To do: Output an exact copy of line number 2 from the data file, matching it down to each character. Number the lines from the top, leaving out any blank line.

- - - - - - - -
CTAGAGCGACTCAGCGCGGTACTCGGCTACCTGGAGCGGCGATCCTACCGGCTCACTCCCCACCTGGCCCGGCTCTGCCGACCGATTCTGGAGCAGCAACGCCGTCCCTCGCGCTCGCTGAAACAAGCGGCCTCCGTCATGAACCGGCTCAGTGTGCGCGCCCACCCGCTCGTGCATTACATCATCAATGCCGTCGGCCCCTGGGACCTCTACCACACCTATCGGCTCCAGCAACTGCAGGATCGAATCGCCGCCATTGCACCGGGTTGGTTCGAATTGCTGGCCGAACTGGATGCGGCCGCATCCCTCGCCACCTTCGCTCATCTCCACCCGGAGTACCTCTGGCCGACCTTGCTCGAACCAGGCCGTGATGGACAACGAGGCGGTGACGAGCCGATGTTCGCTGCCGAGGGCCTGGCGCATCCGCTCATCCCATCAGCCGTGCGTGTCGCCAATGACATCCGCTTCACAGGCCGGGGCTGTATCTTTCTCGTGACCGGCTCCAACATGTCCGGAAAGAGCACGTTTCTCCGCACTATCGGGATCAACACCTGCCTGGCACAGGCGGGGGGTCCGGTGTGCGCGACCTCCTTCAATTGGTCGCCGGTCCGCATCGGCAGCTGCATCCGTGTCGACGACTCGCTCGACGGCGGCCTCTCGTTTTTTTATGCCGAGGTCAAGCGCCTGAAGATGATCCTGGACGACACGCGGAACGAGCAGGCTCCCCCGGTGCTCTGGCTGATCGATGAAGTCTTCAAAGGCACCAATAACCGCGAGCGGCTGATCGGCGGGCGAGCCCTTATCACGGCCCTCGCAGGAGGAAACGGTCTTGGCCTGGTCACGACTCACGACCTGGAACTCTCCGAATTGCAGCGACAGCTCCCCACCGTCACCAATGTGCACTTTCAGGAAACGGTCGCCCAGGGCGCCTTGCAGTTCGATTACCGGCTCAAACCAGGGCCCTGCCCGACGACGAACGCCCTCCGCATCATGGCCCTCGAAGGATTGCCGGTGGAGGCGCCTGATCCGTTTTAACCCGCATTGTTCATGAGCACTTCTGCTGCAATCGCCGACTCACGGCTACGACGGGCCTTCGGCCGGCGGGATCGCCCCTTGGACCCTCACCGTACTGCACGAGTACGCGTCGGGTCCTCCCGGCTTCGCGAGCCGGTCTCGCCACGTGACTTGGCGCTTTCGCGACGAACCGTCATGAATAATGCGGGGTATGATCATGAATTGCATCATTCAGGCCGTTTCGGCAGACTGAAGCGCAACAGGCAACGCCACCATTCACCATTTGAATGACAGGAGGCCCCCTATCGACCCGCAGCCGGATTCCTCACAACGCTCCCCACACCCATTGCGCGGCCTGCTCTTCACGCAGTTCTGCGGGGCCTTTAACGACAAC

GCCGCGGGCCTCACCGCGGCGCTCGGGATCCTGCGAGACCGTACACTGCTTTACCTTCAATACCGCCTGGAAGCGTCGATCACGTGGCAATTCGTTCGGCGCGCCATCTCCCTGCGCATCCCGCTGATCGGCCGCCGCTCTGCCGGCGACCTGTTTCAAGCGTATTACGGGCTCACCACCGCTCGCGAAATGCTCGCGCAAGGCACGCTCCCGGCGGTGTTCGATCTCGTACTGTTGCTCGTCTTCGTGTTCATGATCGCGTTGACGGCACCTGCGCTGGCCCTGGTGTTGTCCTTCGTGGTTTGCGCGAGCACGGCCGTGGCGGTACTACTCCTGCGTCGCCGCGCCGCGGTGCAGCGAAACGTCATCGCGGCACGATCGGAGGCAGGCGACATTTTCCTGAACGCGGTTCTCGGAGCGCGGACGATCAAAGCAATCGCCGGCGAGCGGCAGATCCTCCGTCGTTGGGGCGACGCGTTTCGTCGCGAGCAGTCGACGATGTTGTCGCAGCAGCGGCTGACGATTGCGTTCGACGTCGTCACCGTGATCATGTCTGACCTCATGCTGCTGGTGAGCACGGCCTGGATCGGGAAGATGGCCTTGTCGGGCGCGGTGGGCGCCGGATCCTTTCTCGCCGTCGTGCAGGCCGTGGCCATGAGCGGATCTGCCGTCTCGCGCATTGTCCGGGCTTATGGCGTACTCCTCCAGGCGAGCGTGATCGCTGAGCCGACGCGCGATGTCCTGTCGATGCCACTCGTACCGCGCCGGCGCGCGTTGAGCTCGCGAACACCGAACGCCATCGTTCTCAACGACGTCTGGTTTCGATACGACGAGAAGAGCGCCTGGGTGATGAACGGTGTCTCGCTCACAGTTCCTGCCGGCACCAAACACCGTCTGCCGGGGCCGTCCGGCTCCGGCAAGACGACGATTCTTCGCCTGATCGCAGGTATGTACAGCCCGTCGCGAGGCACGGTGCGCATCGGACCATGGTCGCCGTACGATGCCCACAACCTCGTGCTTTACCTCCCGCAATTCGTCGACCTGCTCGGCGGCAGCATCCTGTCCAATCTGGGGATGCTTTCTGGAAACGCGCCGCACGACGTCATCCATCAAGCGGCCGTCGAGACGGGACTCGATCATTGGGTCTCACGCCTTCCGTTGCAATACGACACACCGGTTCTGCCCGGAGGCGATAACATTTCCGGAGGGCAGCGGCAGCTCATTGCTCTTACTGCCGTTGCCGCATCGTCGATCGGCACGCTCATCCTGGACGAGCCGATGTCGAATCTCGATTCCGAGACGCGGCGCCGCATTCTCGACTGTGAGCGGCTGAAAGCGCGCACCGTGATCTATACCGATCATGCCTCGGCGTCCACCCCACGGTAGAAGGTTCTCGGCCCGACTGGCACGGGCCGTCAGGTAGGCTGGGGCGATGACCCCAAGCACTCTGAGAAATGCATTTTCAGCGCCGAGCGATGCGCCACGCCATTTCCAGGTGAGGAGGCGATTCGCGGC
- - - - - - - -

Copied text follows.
GCCGCGGGCCTCACCGCGGCGCTCGGGATCCTGCGAGACCGTACACTGCTTTACCTTCAATACCGCCTGGAAGCGTCGATCACGTGGCAATTCGTTCGGCGCGCCATCTCCCTGCGCATCCCGCTGATCGGCCGCCGCTCTGCCGGCGACCTGTTTCAAGCGTATTACGGGCTCACCACCGCTCGCGAAATGCTCGCGCAAGGCACGCTCCCGGCGGTGTTCGATCTCGTACTGTTGCTCGTCTTCGTGTTCATGATCGCGTTGACGGCACCTGCGCTGGCCCTGGTGTTGTCCTTCGTGGTTTGCGCGAGCACGGCCGTGGCGGTACTACTCCTGCGTCGCCGCGCCGCGGTGCAGCGAAACGTCATCGCGGCACGATCGGAGGCAGGCGACATTTTCCTGAACGCGGTTCTCGGAGCGCGGACGATCAAAGCAATCGCCGGCGAGCGGCAGATCCTCCGTCGTTGGGGCGACGCGTTTCGTCGCGAGCAGTCGACGATGTTGTCGCAGCAGCGGCTGACGATTGCGTTCGACGTCGTCACCGTGATCATGTCTGACCTCATGCTGCTGGTGAGCACGGCCTGGATCGGGAAGATGGCCTTGTCGGGCGCGGTGGGCGCCGGATCCTTTCTCGCCGTCGTGCAGGCCGTGGCCATGAGCGGATCTGCCGTCTCGCGCATTGTCCGGGCTTATGGCGTACTCCTCCAGGCGAGCGTGATCGCTGAGCCGACGCGCGATGTCCTGTCGATGCCACTCGTACCGCGCCGGCGCGCGTTGAGCTCGCGAACACCGAACGCCATCGTTCTCAACGACGTCTGGTTTCGATACGACGAGAAGAGCGCCTGGGTGATGAACGGTGTCTCGCTCACAGTTCCTGCCGGCACCAAACACCGTCTGCCGGGGCCGTCCGGCTCCGGCAAGACGACGATTCTTCGCCTGATCGCAGGTATGTACAGCCCGTCGCGAGGCACGGTGCGCATCGGACCATGGTCGCCGTACGATGCCCACAACCTCGTGCTTTACCTCCCGCAATTCGTCGACCTGCTCGGCGGCAGCATCCTGTCCAATCTGGGGATGCTTTCTGGAAACGCGCCGCACGACGTCATCCATCAAGCGGCCGTCGAGACGGGACTCGATCATTGGGTCTCACGCCTTCCGTTGCAATACGACACACCGGTTCTGCCCGGAGGCGATAACATTTCCGGAGGGCAGCGGCAGCTCATTGCTCTTACTGCCGTTGCCGCATCGTCGATCGGCACGCTCATCCTGGACGAGCCGATGTCGAATCTCGATTCCGAGACGCGGCGCCGCATTCTCGACTGTGAGCGGCTGAAAGCGCGCACCGTGATCTATACCGATCATGCCTCGGCGTCCACCCCACGGTAGAAGGTTCTCGGCCCGACTGGCACGGGCCGTCAGGTAGGCTGGGGCGATGACCCCAAGCACTCTGAGAAATGCATTTTCAGCGCCGAGCGATGCGCCACGCCATTTCCAGGTGAGGAGGCGATTCGCGGC